Land-Use in African Rangelands: A Study of Change in Bay Region, Somalia

Al-Najim, Mujeeb Nahi (1989) Land-Use in African Rangelands: A Study of Change in Bay Region, Somalia. PhD thesis, University of Glasgow.

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Rangelands In Bay region are used for three main economic activities: livestock grazing, dry-farming and wood collection. Livestock grazing is practised by about 99 per cent of households in the area, and this percentage not only shows that grazing practices are common among the local inhabitants, but that they are controlled by individual households. This implies that herd management techniques (for example, herd size and structure, and livestock movements and sales) are directly related to grazing methods, herd composition and the socio-economic obligations of the pastoral society, rather than to the environmental maintenance of pasturelands. The reason is that pasturelands are communally owned, whilst animals are individually owned. Thus, rangeland resources have come under increasing grazing pressure, owing to the increase in the numbers of livestock, as well as to the changes in herd structure from a reliance on camels and smallstock to a reliance on cattle. Dry-farming is another form of land-use in Bay region. This land-use activity is common too, as about 93 per cent of the pastoral households are agro-pastoralists. Nevertheless, dry-farming lands occupy only about 11% of the region's land. This is not only due to the amount of rainfall, and its distribution, but also to the distribution of Vertisols, the most fertile soils in the region. However, there has been an increase in the area of dry-farming lands in recent years, although this farming is still largely unaffected by modern farming techniques, and weeds infestation. insect and bird damage and other crop problems are common in the region. Wood collection is the third land-use type, being in those range areas covered with woody plants. There is no clear division between those rangelands used for grazing and those used for wood collection purposes. This is because range plants provide both a substantial supply of forage for livestock, as well as fuelwood and timber for people. Wood collection for household needs is carried out freely by pastoral groups, most of it being collected from the nearest woodlands, whilst timber for household building and fences is often gathered from woodlots further afield. Charcoal production is another form of wood collection in Bay region. In fact, the region is one of the major suppliers of charcoal to the consumer centre in Mogadishu. There has been an increase in recent years in the amount of charcoal produced and exported from Bay region and surrounding areas to Mogadishu. A total of 41 selected ecological and socio-economic factors, relating to land-use changes, have been perceived to have changed over the past 20 years in Bay region. It would seem that these land-use changes are more likely to be as a result of increasing human pressures on the rangeland resources in terms of overgrazing, overcultivation and overcutting of woody vegetation, rather than of changing environmental factors such as rainfall. Such pressures have resulted from various factors, such as the communal use of pasturelands and woodlands: the growth of commercial pastoralism; the scale of pastoral development; and the growth of unplanned pastoral settlements. As such. an optimal interplay, between the rangeland potentials and land-use activities. plays a prominent role in the sound management of unreliable range resources.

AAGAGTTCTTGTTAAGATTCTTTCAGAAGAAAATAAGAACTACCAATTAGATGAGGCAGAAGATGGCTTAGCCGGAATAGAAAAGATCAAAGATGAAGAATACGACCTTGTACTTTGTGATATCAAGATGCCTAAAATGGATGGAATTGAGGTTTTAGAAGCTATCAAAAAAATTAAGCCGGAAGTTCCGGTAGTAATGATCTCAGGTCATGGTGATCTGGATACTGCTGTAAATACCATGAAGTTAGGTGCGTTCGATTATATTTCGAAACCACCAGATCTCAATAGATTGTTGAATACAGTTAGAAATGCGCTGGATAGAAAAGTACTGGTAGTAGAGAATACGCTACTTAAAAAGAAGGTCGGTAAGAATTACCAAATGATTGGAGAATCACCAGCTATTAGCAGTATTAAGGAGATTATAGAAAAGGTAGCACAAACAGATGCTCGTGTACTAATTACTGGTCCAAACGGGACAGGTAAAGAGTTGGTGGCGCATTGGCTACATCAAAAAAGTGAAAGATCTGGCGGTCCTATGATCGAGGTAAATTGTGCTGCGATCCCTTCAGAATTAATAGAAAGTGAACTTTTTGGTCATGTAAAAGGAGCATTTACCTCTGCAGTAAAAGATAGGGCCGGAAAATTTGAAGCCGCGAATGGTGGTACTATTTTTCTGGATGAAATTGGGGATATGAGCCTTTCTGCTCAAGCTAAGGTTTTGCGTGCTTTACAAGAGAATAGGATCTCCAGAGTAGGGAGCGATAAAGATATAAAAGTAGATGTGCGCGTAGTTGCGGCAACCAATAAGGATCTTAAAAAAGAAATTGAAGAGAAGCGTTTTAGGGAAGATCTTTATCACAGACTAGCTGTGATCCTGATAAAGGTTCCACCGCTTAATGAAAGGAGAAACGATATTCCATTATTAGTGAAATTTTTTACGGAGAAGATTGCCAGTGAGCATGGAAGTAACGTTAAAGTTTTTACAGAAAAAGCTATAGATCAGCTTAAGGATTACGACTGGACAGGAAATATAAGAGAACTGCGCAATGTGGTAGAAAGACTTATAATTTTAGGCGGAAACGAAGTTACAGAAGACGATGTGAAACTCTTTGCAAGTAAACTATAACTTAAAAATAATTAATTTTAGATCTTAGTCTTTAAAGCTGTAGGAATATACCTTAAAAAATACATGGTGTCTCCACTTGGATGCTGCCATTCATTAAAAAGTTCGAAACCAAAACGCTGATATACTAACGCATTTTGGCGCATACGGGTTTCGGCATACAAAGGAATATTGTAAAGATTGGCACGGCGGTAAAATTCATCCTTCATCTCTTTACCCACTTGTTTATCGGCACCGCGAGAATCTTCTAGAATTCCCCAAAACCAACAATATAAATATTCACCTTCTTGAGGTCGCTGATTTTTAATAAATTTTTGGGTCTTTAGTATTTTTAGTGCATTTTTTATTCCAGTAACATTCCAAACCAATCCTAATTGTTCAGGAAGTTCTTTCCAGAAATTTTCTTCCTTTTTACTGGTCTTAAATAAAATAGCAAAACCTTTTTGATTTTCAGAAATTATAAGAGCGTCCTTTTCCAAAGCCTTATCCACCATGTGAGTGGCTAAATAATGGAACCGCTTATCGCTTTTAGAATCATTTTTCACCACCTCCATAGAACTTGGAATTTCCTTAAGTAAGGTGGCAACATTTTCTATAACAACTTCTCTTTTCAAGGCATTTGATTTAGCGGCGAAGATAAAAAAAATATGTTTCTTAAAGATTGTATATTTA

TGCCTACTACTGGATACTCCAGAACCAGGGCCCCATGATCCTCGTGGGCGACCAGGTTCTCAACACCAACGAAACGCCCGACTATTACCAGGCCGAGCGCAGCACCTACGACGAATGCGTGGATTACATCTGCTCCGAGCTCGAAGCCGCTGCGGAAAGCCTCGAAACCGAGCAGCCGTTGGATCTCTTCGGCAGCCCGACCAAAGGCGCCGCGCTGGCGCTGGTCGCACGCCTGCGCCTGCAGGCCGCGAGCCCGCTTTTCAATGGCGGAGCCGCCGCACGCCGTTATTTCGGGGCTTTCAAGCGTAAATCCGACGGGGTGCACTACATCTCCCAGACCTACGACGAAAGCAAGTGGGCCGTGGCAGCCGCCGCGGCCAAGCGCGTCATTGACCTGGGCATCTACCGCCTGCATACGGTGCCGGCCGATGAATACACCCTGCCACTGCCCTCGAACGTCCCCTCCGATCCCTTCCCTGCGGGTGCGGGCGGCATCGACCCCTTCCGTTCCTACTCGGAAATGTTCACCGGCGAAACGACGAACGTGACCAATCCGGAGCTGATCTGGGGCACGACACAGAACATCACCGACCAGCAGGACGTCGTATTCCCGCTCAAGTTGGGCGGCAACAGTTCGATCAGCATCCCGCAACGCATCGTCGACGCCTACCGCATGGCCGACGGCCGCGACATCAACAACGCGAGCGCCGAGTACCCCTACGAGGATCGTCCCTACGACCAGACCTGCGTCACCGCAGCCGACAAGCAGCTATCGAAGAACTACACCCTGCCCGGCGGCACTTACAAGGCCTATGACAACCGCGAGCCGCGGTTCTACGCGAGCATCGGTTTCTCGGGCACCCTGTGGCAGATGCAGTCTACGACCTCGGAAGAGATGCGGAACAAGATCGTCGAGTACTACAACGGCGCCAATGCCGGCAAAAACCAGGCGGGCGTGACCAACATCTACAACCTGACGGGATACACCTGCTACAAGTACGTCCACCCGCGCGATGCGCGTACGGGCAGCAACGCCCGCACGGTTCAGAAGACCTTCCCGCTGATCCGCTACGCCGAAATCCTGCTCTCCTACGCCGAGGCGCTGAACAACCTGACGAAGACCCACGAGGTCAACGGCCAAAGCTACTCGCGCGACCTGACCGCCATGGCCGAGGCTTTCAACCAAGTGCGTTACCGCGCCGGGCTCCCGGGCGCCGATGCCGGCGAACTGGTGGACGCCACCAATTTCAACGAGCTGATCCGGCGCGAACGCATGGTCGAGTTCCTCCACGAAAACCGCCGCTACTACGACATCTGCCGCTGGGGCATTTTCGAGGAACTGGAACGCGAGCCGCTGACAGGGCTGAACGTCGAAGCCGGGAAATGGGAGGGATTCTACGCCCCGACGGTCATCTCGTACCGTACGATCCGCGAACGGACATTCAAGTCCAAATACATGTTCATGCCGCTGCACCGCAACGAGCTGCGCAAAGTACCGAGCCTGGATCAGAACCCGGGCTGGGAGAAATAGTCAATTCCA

Item Type: Thesis (PhD)
Qualification Level: Doctoral
Keywords: Land use planning, Range management, Environmental management
Date of Award: 1989
Depositing User: Enlighten Team
Unique ID: glathesis:1989-77955
Copyright: Copyright of this thesis is held by the author.
Date Deposited: 30 Jan 2020 15:46
Last Modified: 30 Jan 2020 15:46

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